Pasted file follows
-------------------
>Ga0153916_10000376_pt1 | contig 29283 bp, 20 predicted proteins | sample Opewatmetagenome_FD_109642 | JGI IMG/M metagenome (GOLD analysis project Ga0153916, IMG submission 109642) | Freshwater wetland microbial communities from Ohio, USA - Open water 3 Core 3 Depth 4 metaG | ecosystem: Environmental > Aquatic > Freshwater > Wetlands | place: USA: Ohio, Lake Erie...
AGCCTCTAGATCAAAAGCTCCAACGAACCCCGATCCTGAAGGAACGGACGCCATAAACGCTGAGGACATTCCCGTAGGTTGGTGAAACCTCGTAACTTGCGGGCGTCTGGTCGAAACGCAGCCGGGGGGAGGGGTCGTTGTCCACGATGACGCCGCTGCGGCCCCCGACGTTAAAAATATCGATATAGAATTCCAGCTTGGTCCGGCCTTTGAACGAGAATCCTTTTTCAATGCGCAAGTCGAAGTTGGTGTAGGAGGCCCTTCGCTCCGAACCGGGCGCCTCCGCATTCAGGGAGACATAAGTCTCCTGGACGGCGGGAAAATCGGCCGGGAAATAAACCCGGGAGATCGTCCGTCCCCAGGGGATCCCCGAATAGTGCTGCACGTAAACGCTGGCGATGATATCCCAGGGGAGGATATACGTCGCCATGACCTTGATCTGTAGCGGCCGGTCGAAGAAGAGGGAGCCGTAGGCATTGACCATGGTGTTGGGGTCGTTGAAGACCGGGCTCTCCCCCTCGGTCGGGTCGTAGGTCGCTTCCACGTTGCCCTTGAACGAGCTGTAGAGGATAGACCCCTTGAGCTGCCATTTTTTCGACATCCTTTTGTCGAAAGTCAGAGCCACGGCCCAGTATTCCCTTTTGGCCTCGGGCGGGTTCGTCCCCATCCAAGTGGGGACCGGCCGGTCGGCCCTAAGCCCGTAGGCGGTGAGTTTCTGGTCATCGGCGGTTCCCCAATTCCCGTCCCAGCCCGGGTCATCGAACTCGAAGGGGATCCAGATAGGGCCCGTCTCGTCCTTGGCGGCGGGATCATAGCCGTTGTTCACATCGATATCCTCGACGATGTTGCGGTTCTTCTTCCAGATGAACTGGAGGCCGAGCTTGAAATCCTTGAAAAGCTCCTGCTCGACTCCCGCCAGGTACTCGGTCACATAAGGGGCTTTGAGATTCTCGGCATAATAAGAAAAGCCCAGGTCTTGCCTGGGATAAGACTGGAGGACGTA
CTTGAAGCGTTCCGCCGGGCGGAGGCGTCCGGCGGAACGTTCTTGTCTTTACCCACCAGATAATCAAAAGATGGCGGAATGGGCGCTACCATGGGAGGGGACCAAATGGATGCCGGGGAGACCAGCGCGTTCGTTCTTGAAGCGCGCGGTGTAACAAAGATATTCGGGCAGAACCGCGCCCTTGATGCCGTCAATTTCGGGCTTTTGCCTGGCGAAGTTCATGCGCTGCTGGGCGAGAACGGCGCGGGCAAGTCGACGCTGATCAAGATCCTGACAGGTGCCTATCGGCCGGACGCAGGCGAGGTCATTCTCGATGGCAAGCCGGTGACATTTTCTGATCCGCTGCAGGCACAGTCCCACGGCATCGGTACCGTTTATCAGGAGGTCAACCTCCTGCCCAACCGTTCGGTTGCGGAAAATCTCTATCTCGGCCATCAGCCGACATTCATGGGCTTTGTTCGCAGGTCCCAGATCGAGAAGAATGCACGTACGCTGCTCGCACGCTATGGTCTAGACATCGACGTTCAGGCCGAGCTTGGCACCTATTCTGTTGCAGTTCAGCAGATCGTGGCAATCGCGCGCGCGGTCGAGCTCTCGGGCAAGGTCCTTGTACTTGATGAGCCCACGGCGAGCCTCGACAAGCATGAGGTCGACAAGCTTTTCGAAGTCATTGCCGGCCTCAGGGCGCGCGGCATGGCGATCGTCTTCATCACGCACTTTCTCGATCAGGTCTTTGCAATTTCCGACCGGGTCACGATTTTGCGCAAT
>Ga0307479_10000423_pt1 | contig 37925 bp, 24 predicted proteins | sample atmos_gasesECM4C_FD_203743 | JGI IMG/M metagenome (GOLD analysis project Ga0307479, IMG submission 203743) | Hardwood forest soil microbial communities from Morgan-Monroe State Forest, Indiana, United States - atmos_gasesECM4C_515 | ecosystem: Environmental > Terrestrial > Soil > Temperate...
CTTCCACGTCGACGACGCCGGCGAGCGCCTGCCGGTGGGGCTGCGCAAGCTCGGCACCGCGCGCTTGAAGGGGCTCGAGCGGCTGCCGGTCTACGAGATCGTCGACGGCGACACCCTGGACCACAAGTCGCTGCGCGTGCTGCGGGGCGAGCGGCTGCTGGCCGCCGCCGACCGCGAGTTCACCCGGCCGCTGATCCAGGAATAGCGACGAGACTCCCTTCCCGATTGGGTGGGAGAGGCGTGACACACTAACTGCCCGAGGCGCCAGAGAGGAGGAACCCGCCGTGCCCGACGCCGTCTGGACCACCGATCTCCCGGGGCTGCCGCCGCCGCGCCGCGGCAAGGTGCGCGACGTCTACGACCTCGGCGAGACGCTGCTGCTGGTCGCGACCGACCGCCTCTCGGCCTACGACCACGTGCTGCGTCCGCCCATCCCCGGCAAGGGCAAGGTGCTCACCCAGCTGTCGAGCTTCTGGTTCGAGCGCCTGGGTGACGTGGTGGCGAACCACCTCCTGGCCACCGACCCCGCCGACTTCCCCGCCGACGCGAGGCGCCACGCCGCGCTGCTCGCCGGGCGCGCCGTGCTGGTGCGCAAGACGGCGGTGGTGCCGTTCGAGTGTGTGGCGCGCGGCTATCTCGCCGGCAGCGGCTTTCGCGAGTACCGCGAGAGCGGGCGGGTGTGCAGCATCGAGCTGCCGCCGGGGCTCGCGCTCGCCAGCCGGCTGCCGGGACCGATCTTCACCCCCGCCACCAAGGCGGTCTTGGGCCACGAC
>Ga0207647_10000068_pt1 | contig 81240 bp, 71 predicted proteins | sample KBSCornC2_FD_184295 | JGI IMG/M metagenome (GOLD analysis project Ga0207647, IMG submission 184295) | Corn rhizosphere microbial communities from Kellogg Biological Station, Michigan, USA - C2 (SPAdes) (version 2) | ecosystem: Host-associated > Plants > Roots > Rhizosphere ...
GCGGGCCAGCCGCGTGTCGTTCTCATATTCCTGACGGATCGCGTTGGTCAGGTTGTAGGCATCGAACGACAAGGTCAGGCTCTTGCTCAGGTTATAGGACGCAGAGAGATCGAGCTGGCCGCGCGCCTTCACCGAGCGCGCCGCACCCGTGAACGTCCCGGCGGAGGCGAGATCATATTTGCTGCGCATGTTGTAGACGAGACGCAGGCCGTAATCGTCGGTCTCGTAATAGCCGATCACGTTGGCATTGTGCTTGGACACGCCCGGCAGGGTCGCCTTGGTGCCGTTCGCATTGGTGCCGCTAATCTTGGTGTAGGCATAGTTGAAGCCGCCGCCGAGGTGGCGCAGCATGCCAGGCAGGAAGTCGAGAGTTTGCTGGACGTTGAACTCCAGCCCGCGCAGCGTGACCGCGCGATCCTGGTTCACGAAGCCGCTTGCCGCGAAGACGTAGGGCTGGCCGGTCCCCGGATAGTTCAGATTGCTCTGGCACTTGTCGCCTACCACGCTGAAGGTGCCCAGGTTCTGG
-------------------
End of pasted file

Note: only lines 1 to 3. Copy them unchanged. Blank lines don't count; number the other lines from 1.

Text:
>Ga0153916_10000376_pt1 | contig 29283 bp, 20 predicted proteins | sample Opewatmetagenome_FD_109642 | JGI IMG/M metagenome (GOLD analysis project Ga0153916, IMG submission 109642) | Freshwater wetland microbial communities from Ohio, USA - Open water 3 Core 3 Depth 4 metaG | ecosystem: Environmental > Aquatic > Freshwater > Wetlands | place: USA: Ohio, Lake Erie...
AGCCTCTAGATCAAAAGCTCCAACGAACCCCGATCCTGAAGGAACGGACGCCATAAACGCTGAGGACATTCCCGTAGGTTGGTGAAACCTCGTAACTTGCGGGCGTCTGGTCGAAACGCAGCCGGGGGGAGGGGTCGTTGTCCACGATGACGCCGCTGCGGCCCCCGACGTTAAAAATATCGATATAGAATTCCAGCTTGGTCCGGCCTTTGAACGAGAATCCTTTTTCAATGCGCAAGTCGAAGTTGGTGTAGGAGGCCCTTCGCTCCGAACCGGGCGCCTCCGCATTCAGGGAGACATAAGTCTCCTGGACGGCGGGAAAATCGGCCGGGAAATAAACCCGGGAGATCGTCCGTCCCCAGGGGATCCCCGAATAGTGCTGCACGTAAACGCTGGCGATGATATCCCAGGGGAGGATATACGTCGCCATGACCTTGATCTGTAGCGGCCGGTCGAAGAAGAGGGAGCCGTAGGCATTGACCATGGTGTTGGGGTCGTTGAAGACCGGGCTCTCCCCCTCGGTCGGGTCGTAGGTCGCTTCCACGTTGCCCTTGAACGAGCTGTAGAGGATAGACCCCTTGAGCTGCCATTTTTTCGACATCCTTTTGTCGAAAGTCAGAGCCACGGCCCAGTATTCCCTTTTGGCCTCGGGCGGGTTCGTCCCCATCCAAGTGGGGACCGGCCGGTCGGCCCTAAGCCCGTAGGCGGTGAGTTTCTGGTCATCGGCGGTTCCCCAATTCCCGTCCCAGCCCGGGTCATCGAACTCGAAGGGGATCCAGATAGGGCCCGTCTCGTCCTTGGCGGCGGGATCATAGCCGTTGTTCACATCGATATCCTCGACGATGTTGCGGTTCTTCTTCCAGATGAACTGGAGGCCGAGCTTGAAATCCTTGAAAAGCTCCTGCTCGACTCCCGCCAGGTACTCGGTCACATAAGGGGCTTTGAGATTCTCGGCATAATAAGAAAAGCCCAGGTCTTGCCTGGGATAAGACTGGAGGACGTA
CTTGAAGCGTTCCGCCGGGCGGAGGCGTCCGGCGGAACGTTCTTGTCTTTACCCACCAGATAATCAAAAGATGGCGGAATGGGCGCTACCATGGGAGGGGACCAAATGGATGCCGGGGAGACCAGCGCGTTCGTTCTTGAAGCGCGCGGTGTAACAAAGATATTCGGGCAGAACCGCGCCCTTGATGCCGTCAATTTCGGGCTTTTGCCTGGCGAAGTTCATGCGCTGCTGGGCGAGAACGGCGCGGGCAAGTCGACGCTGATCAAGATCCTGACAGGTGCCTATCGGCCGGACGCAGGCGAGGTCATTCTCGATGGCAAGCCGGTGACATTTTCTGATCCGCTGCAGGCACAGTCCCACGGCATCGGTACCGTTTATCAGGAGGTCAACCTCCTGCCCAACCGTTCGGTTGCGGAAAATCTCTATCTCGGCCATCAGCCGACATTCATGGGCTTTGTTCGCAGGTCCCAGATCGAGAAGAATGCACGTACGCTGCTCGCACGCTATGGTCTAGACATCGACGTTCAGGCCGAGCTTGGCACCTATTCTGTTGCAGTTCAGCAGATCGTGGCAATCGCGCGCGCGGTCGAGCTCTCGGGCAAGGTCCTTGTACTTGATGAGCCCACGGCGAGCCTCGACAAGCATGAGGTCGACAAGCTTTTCGAAGTCATTGCCGGCCTCAGGGCGCGCGGCATGGCGATCGTCTTCATCACGCACTTTCTCGATCAGGTCTTTGCAATTTCCGACCGGGTCACGATTTTGCGCAAT